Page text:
This guy is just covering his ass for Qatar, and setting himself up to give the next World Cup to the next highest paying candidate, China. Blatter would climb into a septic tank to claim a cash load, you think he’d hesitate from roughing MLS for a personal reasons? His comments aren’t an invitation for self reflection, we know that the league is meant for steady growth in a crowded field. It’s not about the US suddenly ditching their interests to root for soccer, it IS about getting current soccer fans to buy into MLS as an entertaining league. When we’re so close to that, why should we listen to the one man who gets paid to ignore us?

  38. Roman Lewandowski says:

    Could someone please elaborate on the MLS/USL talks? How would a potential agreement look?

  39. Rob L says:

    Here’s what I thought when I read this and then watched the interview.

    1. He has no real prespective to view how not only how the league but also soccer in general has grown in this country in that time frame.

    2. This is pretty common of him to say really stupid things so I don’t really pay any attention to what he has to say.

    3. And boy would he really fit in on BigSoccer. LOL

  40. Charles says:

    Suddenly every idiot soccer in the US/MLS hater out there has to be in bed with Sepp.

    I can’t think of a better way to end 2012….laughing my head off into 2013.

    Go Sounders, win CCL and CWC.

  41. Harry Takenapp says:

    Blatter is a gas bag that sucks the oxygen right out of the room he breathes in.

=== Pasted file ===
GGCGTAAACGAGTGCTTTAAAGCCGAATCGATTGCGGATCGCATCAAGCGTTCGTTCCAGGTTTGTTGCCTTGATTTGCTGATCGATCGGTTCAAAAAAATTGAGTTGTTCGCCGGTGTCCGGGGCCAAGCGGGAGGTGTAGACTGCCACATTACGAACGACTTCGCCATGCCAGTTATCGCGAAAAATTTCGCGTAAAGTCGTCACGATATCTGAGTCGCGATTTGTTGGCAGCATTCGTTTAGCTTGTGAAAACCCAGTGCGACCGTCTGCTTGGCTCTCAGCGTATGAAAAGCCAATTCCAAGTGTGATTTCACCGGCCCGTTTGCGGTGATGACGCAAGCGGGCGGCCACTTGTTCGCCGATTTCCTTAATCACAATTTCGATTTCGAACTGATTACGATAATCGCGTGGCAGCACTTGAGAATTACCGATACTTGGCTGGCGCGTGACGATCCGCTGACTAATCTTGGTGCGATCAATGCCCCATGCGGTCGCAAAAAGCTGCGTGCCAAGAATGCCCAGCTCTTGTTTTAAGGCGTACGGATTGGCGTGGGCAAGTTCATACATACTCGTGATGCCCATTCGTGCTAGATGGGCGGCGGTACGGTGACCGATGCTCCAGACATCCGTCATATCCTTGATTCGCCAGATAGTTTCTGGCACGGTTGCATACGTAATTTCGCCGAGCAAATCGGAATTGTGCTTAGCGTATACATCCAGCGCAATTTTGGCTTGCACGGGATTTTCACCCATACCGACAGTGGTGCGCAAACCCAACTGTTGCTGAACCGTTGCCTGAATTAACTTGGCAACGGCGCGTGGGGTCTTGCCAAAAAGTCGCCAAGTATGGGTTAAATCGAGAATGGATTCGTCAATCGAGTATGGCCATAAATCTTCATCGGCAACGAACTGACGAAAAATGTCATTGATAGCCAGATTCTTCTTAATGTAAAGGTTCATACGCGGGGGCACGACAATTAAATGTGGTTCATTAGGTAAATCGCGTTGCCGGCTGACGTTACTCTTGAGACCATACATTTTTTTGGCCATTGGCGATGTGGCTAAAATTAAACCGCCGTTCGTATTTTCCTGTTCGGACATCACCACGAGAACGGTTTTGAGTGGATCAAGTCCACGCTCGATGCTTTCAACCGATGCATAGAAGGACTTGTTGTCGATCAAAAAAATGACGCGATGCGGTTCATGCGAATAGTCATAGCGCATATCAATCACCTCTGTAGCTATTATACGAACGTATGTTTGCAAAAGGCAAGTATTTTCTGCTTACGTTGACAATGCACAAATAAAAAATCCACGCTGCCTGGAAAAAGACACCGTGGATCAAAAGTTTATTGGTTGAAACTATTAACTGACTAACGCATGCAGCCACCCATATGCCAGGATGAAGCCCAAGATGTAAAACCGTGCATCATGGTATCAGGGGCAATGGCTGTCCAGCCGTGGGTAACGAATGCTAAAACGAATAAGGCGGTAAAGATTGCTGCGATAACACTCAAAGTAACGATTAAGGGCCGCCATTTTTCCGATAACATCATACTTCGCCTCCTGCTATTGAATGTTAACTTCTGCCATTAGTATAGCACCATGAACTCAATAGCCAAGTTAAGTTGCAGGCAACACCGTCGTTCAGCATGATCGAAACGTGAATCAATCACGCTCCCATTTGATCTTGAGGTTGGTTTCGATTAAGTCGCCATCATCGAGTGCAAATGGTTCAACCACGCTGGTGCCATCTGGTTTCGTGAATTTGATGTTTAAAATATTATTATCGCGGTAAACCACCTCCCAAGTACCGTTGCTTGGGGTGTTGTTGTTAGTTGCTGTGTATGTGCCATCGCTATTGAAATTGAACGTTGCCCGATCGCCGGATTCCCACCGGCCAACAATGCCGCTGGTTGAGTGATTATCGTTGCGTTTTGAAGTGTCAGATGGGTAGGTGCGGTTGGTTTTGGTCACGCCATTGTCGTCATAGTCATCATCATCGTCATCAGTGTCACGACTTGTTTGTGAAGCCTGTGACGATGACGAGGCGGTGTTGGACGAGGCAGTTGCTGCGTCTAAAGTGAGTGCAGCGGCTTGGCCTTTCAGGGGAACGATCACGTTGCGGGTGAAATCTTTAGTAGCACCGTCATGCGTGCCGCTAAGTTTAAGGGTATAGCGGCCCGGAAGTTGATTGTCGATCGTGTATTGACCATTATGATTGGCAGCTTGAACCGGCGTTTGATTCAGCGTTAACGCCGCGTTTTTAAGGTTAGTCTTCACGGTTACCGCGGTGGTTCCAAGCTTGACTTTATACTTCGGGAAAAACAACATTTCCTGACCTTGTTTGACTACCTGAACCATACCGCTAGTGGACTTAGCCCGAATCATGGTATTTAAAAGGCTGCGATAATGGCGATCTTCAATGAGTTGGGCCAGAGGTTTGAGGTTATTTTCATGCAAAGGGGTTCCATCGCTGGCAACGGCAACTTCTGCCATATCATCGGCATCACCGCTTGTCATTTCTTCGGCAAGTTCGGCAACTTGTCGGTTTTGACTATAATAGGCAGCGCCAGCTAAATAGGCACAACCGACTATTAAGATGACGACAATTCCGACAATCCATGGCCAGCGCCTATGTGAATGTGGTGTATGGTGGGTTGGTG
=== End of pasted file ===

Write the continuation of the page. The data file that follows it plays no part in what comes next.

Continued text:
42. Tobin says:

    The worst thing is Blatter’s presumption that the World Cup in 1994 failed to grow soccer in the United States.

    Success can and should be measured by more than just the domestic league. While I think MLS is growing and will enter the broader public conscience soon(ish) why is that the measuring stick in Sepp’s mind?

    The USA pays more to Sepp’s FIFA for World Cup broadcasting rights than any other country. Read that again. The USA pays more than ANY country in the world to broadcast the World Cup.

    The EPL rights just went to NBC for $250M for three years. Clearly soccer is alive and thriving in America. The domestic league is well attended (Seattle might be somewhat of an outlier but you can not ignore the average 40k+ attendance in 2012) and the only factor that legitimizes MLS criticism is the lacking TV ratings.

    Blatter criticizing the growth of American soccer since the 1994 World Cup while collecting literally a BILLION dollars for future World Cup TV rights in the US is laughable. Remember watching the 1990 World Cup on TV in the US?

  43. 2tone says:

    Just another toolish moment from a blowhard has been. Nothing to see here folks.

  44. Brain Guy says:

    The growth of MLS is a minor miracle given the crowded American sports landscape. The cultural shift that Blatter and others like him wish for will take many decades, if it ever occurs at all. Blatter’s main interests are the same as ever — money and power. He “cares” about American soccer only for the benefit it can generate for him and his minions. In the meantime, we are enjoying a very promising adolescence for MLS, on the way to full maturity.

  45. Todd says:

    Well he is not wrong but he is certainly not right either. No the MLS does not hold the place of reverence in the US mainstream sports consciousness like the great leagues of Europe. No the level of play in the MLS is not on par with those same leagues. No we have not fully capitalized on the massive youth participation in this country.

    I do not believe that soccer will ever become the national game in this country…there just is too much competition with the big three(Basketball, Baseball, Football). This is not likely to change unless salaries escalate and superstars are born. Simply put the hearts and minds of our best athletes have dreams of becoming Lebron James, Eli Manning and Miguel Cabrera and not Landon Donovan, Tim Howard or Clint Dempsey.